Reporting on the Consumer Price Price Index numbers for June looked like this:
- Consumer prices increased 5.4% in June from a year earlier, the biggest monthly gain since August 2008.
- Excluding food and energy, inflation increased 4.5%, the largest move since September 1991.
Is the spurt of inflation the last few months likely to be sustained, or to fade? Chair of the White House Council of Economic Advisers Cecilia Rouse, along with Jeffery Zhang, and Ernie Tedeschi last week offered a short rumination on the “Historical Parallels to Today’s Inflationary Episode” at the CEA website (July 6, 2021).
Here’s a figure showing two prominent measures of inflation: the Consumer Price Index and the Personal Consumption Expenditures Index. The CPI is better-known to the public, but the PCE index is the one on which the Federal Reserve actually focuses (for my quick discussion of the differences between them, see here). For practical purposes, they move together fairly closely over time. On the far right, you can see the recent jump of inflation up to an annual rate of about 5%.
As the authors note, this figure shows six previous periods in which CPI inflation topped 5%: 1946–48, 1950–51, 1969–71, 1973–82, 1991, and 2008. For the current episode, which parallel is most relevant? They argue that recent inflation spikes have been linked to rises in global oil prices, which hasn’t been happening, and that the inflation jump of the late 1960s was linked to an economy running white-hot with rapid growth and low unemployment, which isn’t the current problem, either.
The authors argue that the inflation of the 1970s was mainly the result of higher oil prices, as well, and while they are only writing a short piece, this seems to me like a significant oversimplification. There is sound evidence that in the lead-up to the 1972 election, the Federal Reserve under Arthur Burns responded to political pressure from President Richard Nixon by keeping interest rates very low in what was already an inflationary environment. There were also national wage and price controls first imposed and then removed by Nixon, and a later attempt to impose credit controls under Jimmy Carter. Of course, the 1970s spikes in oil prices didn’t help, either. But the inflationary period of the 1970s had number of contributing factors.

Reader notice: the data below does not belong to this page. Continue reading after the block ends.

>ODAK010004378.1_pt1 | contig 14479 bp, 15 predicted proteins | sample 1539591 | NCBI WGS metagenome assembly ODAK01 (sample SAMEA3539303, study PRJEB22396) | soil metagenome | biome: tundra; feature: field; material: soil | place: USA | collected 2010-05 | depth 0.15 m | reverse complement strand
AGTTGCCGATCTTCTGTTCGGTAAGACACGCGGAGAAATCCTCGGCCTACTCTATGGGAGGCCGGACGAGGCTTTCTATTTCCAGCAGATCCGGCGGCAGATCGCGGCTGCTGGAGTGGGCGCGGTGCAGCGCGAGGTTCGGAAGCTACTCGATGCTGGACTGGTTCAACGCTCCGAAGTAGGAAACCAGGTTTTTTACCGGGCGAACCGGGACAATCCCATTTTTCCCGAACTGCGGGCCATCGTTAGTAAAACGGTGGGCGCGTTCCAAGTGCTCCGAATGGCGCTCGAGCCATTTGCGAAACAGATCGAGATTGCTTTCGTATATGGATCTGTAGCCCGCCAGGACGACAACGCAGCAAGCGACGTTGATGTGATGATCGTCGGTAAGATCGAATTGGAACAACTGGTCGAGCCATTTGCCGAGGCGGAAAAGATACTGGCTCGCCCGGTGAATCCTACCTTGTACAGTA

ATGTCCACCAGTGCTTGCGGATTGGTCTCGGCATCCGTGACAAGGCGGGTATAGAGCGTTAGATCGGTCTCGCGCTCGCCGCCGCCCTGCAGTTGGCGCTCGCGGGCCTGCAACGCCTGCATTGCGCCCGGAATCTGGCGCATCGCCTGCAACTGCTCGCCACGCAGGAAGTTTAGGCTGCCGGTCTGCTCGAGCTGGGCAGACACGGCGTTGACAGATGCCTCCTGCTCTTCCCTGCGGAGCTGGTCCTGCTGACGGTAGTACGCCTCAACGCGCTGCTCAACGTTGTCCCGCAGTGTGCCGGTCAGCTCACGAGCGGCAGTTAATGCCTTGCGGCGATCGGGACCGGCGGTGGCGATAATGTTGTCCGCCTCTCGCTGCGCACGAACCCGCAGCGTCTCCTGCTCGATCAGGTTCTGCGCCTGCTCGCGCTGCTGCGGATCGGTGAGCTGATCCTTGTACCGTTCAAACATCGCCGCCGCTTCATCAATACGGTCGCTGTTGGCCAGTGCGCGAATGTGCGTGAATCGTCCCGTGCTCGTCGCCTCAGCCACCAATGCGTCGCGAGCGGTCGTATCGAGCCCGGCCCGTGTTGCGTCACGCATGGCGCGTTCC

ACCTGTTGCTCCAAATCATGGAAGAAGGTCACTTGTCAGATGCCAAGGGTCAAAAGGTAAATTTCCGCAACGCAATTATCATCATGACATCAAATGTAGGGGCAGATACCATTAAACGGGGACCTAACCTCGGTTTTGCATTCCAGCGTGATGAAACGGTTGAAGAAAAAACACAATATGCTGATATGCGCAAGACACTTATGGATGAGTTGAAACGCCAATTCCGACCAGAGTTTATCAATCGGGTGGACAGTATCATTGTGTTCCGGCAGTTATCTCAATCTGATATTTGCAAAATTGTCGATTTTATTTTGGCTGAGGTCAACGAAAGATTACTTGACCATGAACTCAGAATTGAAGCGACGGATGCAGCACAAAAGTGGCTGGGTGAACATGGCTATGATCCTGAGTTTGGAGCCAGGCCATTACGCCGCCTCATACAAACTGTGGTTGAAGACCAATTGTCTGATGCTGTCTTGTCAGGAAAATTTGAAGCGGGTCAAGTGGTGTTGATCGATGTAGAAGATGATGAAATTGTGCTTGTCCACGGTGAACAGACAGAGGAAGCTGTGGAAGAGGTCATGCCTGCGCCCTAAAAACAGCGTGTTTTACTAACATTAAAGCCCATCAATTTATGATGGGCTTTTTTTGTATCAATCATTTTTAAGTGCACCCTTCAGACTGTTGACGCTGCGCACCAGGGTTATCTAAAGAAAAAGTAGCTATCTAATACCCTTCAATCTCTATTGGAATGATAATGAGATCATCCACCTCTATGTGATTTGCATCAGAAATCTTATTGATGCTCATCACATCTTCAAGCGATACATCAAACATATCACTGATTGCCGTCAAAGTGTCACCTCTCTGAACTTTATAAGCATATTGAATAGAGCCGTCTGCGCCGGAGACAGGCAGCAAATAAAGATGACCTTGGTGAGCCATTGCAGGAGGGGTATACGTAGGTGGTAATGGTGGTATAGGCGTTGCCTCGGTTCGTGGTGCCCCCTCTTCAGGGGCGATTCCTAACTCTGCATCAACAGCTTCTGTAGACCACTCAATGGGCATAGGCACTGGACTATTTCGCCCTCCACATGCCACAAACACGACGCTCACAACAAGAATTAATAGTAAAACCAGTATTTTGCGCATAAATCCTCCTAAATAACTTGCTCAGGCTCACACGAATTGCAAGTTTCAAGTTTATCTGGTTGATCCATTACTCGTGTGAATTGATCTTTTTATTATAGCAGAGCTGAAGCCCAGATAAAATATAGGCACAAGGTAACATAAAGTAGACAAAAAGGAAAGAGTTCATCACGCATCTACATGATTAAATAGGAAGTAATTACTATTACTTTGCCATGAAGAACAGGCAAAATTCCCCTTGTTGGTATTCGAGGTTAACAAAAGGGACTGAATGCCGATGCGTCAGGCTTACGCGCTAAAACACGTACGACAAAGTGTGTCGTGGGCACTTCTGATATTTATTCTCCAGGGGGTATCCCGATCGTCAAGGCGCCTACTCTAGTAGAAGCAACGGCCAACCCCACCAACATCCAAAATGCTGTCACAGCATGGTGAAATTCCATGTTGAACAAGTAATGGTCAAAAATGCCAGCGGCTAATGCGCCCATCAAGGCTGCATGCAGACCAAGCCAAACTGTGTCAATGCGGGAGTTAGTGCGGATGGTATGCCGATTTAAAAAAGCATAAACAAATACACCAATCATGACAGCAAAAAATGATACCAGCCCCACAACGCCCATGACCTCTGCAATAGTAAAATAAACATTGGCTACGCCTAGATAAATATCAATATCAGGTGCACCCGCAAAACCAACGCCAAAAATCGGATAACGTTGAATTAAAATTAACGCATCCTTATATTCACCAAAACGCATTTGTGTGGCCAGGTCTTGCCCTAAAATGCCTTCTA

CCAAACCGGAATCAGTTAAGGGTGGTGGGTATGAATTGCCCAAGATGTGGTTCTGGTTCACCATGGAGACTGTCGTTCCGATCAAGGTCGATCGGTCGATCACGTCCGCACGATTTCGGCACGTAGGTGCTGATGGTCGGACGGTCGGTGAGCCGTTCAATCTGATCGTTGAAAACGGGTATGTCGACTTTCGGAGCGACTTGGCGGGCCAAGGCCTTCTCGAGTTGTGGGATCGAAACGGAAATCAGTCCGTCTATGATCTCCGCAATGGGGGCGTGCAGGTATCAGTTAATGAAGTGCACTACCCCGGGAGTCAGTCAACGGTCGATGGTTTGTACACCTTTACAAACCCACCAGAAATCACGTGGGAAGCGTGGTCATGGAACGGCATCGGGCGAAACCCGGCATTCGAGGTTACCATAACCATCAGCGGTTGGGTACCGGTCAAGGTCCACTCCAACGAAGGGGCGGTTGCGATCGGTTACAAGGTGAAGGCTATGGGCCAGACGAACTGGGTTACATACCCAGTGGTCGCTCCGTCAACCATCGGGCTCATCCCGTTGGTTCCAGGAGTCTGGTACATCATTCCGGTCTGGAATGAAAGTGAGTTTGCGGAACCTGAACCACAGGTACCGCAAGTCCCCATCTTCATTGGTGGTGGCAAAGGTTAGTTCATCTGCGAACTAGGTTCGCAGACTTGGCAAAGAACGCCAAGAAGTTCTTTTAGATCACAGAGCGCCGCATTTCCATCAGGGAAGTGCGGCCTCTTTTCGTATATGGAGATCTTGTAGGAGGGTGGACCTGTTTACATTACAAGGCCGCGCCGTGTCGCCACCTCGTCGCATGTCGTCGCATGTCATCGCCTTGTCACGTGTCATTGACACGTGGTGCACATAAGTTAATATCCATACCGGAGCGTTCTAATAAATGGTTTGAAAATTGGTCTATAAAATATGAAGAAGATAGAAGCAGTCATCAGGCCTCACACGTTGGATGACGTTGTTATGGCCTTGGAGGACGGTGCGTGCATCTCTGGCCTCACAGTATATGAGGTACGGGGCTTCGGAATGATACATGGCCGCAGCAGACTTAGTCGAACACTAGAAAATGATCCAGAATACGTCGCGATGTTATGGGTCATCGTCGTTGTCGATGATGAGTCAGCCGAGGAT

Ultimately, Rouse, Zhang, and Tedeschi argue that the most relevant parallel here is the post-WWII inflation episode. There are of course many differences. But as they point out, both the World War II period and the pandemic were times when savings rose substantially, suggesting the possibility of pent-up demand ready to surge into markets. Both episodes were also a time when economic dislocations meant that certain goods were not readily available; for example, the pandemic has been accompanied by shortages of durable goods like cars, in part because “manufacturing capabilities were temporarily shut down or reduced to avoid COVID contagion.”
It’s worth noting that in this short essay, Rouse, Zhang, and Tedeschi do not discuss the large and ongoing rise in federal debt. nor the role of the Federal Reserve in financing that debt, nor the potential for additional inflationary pressures from the existing spending proposals now before Congress. One can certainly sketch out a scenario along these lines where inflationary dangers look more severe. In particular, if consumers and firms expect a certain level of inflation, and then build that inflation rate into their expectations of future increases in prices and wages, then shorter-term inflation could build a longer-lasting momentum.
However, neither the markets nor the professionals seem to believe these scenarios. For looking at market expectations of inflation, you can compare two similar types of debt, one which adjusts for inflation and one which does not. For example, the US Treasury issues most of its debt in a way that does not adjust for inflation, but it also issues Treasury Inflation Protected Securities (TIPS), which adjust according to changes in the Consumer Price Index. Comparing these two will provide a market-based estimate of expectations of future inflation. Another measure of inflation looks at predictions from professional forecasters, which are tabulated in the Livingston Survey carried out by the Federal Reserve Bank of Philadelphia. Here are expectations of inflation from these two measures.
The two measures as presented here are not exactly comparable, because the market-based inflation expectations are for five years ahead, while the Livingston survey is for 10 years ahead. But either way, it looks as if future inflation expectations are in the range of about 2%, which is often taken as a reasonable working definition of “price stability.”
Those interested in some additional history of US inflation in the last 100 years or so might be interested in my post from a few years back, “100 Years of Consumer Price Inflation Data” (A[ril 30, 2014).